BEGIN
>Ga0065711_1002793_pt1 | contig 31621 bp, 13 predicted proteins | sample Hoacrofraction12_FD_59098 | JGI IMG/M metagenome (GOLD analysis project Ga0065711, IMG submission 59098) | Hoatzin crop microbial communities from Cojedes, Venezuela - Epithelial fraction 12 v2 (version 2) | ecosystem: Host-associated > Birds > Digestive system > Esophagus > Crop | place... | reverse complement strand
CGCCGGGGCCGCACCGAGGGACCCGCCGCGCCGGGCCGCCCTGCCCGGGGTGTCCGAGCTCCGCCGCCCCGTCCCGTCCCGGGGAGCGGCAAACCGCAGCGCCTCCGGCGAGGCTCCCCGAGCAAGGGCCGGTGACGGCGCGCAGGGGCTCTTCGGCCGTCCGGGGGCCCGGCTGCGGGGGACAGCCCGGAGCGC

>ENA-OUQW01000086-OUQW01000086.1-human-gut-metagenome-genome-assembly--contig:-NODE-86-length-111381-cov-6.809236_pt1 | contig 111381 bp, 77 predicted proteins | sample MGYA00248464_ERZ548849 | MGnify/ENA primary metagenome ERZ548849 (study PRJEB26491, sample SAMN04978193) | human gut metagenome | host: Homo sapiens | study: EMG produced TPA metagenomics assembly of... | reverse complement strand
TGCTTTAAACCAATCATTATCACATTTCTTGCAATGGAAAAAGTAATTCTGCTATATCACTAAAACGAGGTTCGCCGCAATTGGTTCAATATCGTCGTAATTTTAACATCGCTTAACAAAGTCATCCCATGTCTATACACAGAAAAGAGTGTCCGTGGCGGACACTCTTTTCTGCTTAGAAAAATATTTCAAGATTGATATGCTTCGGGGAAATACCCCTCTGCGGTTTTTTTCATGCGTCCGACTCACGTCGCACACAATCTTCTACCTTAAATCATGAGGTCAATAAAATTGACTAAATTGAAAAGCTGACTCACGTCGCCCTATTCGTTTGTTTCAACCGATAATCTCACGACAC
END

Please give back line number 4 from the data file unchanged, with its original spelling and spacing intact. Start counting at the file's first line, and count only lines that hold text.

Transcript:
TGCTTTAAACCAATCATTATCACATTTCTTGCAATGGAAAAAGTAATTCTGCTATATCACTAAAACGAGGTTCGCCGCAATTGGTTCAATATCGTCGTAATTTTAACATCGCTTAACAAAGTCATCCCATGTCTATACACAGAAAAGAGTGTCCGTGGCGGACACTCTTTTCTGCTTAGAAAAATATTTCAAGATTGATATGCTTCGGGGAAATACCCCTCTGCGGTTTTTTTCATGCGTCCGACTCACGTCGCACACAATCTTCTACCTTAAATCATGAGGTCAATAAAATTGACTAAATTGAAAAGCTGACTCACGTCGCCCTATTCGTTTGTTTCAACCGATAATCTCACGACAC